Overall: I have a rule of thumb with heist movies that never fails. If the audience doesn’t know how the heroes plan to pull off their robbery, it will go off like a charm. When the heroes outline each step of the process in detail, well, that’s when you worry. The Killing pulls this trick on its audience twice. The heist plan is laid out in detail and goes predictably awry, but then Johnny executes his backup plan and nearly gets away a second time until fate (played here by a yappy dog) executes a Rube Goldberg device to beat him. Poor Johnny, if only he’d kept his plans to himself.
The Killing wasn’t the first heist movie, or the first movie to sympathize with criminals, but The Killing is one of the first films to execute its robbery with such precision, and its modern grandchildren (the Ocean’s Eleven series, or even The Dark Knight) owe it a huge thanks.
I’ve read descriptions of The Killing that describe it as “economical.” That’s a kind way of saying “cheap,” which it was. Kubrick’s second straight go at noir had an higher budget, although one still below the going rate, and corners were cut so tight that the film almost rolls over (ba-dum-bum.) It’s only the film’s experimental approach, and Kubrick’s attention to detail, that keep it on the road.
At first look, The Killing seems like any other pessimist crime drama about characters who wear their fedoras down low and spit zingers through clenched teeth, but the film is surprisingly innovative and unique for its time. Kubrick plays with storytelling conventions here, to promising results. A lot has been written about the way The Killing picks through the timeline, showing whichever scene delivers the most dramatic impact at that moment, and then jumping forward or backward in the robbery, looking for the next big punch.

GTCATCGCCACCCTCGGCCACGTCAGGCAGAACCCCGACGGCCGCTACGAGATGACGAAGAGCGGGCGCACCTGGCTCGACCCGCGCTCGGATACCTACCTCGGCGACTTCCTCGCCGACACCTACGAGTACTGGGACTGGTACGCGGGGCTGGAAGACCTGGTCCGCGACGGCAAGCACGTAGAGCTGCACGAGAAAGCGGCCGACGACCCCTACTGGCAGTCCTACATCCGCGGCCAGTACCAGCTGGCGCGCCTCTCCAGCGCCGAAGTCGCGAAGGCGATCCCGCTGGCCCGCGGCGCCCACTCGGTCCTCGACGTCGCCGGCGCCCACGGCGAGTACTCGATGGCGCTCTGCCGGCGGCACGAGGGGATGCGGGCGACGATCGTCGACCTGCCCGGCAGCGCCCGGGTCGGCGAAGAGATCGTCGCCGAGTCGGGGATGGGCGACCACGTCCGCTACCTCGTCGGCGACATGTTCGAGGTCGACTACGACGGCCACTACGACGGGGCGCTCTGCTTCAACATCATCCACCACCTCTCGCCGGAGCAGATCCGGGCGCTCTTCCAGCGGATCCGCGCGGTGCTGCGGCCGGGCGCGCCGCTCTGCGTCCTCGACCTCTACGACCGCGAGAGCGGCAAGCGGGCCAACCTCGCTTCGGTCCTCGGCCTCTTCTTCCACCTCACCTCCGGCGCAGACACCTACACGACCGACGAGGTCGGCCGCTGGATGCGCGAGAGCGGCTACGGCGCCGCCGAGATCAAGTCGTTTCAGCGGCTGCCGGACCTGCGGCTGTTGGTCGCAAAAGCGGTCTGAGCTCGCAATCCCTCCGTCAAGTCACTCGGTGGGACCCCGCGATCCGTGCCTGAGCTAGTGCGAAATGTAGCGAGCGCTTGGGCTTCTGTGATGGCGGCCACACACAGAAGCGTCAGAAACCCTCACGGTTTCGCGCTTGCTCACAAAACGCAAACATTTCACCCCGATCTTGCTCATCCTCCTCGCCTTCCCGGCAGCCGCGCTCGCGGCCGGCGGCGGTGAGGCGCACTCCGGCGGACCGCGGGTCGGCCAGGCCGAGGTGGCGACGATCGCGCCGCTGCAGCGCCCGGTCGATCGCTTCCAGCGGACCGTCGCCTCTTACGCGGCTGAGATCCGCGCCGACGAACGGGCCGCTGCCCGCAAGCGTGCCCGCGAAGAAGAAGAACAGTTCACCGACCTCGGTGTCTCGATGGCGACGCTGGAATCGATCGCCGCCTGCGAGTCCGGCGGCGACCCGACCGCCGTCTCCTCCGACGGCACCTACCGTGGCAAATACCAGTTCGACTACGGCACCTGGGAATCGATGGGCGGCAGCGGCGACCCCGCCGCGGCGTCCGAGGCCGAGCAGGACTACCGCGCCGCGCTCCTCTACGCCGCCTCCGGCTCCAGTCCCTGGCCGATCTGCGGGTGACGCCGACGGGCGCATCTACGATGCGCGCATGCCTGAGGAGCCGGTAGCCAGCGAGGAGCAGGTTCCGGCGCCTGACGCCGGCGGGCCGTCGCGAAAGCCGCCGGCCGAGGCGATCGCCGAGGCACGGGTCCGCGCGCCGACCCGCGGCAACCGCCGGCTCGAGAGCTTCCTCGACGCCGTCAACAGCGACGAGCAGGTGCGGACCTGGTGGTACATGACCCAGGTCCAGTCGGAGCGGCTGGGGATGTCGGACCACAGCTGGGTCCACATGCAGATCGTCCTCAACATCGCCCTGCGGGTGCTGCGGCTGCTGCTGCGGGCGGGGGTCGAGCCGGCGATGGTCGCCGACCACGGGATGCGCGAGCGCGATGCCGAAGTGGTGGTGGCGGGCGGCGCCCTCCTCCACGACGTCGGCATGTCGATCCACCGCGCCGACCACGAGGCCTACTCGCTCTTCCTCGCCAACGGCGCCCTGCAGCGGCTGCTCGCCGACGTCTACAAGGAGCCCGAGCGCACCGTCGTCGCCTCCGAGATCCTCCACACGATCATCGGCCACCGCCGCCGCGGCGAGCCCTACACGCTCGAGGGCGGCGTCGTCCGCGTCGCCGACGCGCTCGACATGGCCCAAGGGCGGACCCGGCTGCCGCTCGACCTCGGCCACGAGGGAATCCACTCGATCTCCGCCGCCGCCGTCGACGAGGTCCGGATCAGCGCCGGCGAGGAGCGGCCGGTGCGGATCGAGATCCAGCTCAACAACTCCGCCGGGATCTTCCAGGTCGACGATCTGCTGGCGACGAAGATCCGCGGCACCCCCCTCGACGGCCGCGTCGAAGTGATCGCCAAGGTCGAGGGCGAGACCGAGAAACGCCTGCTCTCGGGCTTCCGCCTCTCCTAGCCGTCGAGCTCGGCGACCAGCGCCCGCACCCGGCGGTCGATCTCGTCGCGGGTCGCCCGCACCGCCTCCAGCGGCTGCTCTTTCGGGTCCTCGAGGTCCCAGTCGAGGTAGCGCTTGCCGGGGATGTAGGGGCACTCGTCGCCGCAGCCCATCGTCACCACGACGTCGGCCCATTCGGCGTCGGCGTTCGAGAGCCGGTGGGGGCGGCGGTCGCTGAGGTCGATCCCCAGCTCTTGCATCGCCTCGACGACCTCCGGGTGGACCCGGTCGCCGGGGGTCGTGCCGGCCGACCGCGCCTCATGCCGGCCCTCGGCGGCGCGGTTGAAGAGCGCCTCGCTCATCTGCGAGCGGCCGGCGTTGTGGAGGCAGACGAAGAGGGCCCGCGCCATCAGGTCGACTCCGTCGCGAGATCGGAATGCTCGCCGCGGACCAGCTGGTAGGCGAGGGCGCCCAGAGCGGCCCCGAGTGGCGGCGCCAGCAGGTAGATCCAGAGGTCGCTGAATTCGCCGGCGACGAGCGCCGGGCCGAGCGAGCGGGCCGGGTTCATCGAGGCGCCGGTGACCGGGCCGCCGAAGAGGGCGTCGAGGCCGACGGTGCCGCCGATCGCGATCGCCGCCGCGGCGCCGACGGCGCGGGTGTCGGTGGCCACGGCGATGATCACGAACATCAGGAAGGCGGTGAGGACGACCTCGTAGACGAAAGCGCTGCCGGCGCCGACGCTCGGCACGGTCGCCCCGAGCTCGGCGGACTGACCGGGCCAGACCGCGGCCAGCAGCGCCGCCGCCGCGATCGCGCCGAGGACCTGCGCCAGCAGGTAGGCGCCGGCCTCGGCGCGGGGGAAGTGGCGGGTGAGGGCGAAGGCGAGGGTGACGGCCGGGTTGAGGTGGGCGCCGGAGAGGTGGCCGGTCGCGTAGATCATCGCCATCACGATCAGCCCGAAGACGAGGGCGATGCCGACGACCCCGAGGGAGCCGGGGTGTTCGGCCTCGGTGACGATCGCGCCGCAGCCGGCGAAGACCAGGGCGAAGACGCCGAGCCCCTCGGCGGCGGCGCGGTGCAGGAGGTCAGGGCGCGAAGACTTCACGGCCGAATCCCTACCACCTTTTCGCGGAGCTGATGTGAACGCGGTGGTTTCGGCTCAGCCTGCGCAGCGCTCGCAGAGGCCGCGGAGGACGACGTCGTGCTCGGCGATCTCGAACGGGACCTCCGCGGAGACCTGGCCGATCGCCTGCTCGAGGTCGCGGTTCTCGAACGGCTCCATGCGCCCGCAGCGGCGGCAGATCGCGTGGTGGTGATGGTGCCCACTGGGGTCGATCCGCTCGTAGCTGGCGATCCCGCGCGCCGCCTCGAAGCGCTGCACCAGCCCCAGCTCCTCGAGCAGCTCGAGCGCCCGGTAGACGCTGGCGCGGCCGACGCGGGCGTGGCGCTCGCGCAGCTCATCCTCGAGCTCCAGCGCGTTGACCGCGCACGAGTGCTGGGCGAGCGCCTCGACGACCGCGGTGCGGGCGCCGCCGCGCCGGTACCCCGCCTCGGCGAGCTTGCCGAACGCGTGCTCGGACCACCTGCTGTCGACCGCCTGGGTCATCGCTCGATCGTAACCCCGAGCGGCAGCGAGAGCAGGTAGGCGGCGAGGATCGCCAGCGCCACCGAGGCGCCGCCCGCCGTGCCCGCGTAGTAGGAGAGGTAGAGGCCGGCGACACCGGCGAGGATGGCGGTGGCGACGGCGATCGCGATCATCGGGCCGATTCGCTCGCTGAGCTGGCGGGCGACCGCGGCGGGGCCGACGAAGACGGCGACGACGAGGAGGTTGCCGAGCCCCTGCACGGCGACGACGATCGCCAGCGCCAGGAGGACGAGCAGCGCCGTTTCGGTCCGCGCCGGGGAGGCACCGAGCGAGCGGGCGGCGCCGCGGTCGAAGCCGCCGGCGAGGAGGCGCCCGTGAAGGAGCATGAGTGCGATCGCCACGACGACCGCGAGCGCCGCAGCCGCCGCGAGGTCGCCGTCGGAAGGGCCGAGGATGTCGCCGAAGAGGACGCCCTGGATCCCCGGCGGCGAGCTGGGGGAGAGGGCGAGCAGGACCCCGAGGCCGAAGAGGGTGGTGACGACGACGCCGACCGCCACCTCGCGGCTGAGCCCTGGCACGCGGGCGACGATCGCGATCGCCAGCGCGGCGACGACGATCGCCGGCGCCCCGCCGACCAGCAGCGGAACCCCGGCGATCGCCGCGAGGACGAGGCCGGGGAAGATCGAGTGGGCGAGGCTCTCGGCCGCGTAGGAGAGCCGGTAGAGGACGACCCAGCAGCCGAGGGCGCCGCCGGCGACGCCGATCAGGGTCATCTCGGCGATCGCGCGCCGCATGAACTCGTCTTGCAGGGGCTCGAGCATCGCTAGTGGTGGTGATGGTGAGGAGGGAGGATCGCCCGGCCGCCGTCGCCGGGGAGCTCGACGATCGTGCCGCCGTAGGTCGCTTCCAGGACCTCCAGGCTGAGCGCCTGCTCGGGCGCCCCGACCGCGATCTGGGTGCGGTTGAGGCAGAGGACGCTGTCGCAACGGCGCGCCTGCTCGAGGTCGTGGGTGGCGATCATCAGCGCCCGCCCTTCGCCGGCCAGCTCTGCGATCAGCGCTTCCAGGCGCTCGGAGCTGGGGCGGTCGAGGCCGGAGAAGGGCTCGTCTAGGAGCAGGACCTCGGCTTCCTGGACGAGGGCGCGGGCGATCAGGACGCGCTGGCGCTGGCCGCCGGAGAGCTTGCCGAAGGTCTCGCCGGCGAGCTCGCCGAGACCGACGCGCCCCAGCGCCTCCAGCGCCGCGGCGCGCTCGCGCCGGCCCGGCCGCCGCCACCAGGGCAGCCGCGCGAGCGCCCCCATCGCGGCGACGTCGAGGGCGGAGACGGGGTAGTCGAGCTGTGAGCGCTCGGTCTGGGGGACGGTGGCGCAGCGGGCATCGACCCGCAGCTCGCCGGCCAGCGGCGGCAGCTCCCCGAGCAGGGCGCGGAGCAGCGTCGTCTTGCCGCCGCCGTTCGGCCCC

Pictured: moments before the Joker’s bus busts through the wall.
It’s a great idea, but the movie only holds together thanks to an impartial newsreel-like announcer that informs the audience of exactly when and where they are, a gimmick that adds more than perhaps intended. What may have been simple logistics transforms into a sage doomsayer of sorts. Like the then-popular Dragnet, the officious voice foreshadows a final, unhappy fate for the characters and contributes to the feeling of grim inevitability that drips from every frame. Function turns into form.
When I watch The Killing, I can’t help but get wrapped up in the fate of these sad sack characters. They each have their own petty dramas and obligatory backstory — one owes money to a loan shark, another wants to retire from the criminal life — but Elisha Cook, Jr. (the “gunsel” from The Maltese Falcon) nearly steals the movie with his pathetic pursuit to please his manipulative wife, to validate their marriage. He defines himself by the very idea that this woman would love him, refusing to believe what everyone else sees plainly; she’s no good and she’ll bring him a bad end.
This attention to character is an unusual trait for a Kubrick film. The director was often criticized for favoring the visuals or the metaphors over the people in his work, but here he’s downright chummy with Johnny and his gang. The only hint of his usual cynicism comes from the (mostly unintelligable) mouth of wrestler Kola Kwariani. I’ve linked his scene (one of the film’s most famous) below.
For those who had a hard time understanding him, and that would be all of you, he actually says:
“You have not yet learned that in this life you have to be like everyone else – the perfect mediocrity; no better, no worse. Individuality’s a monster and it must be strangled in it’s cradle to make our friends feel confident. You know, I’ve often thought that the gangster and the artist are the same in the eyes of the masses. They are admired and hero-worshipped, but there is always present an underlying wish to see them destroyed at the peak of their glory.”
The Killing is happy to oblige.
The Stanley Kubrick Project
11. The Killing
12. Killer’s Kiss
13. Fear and Desire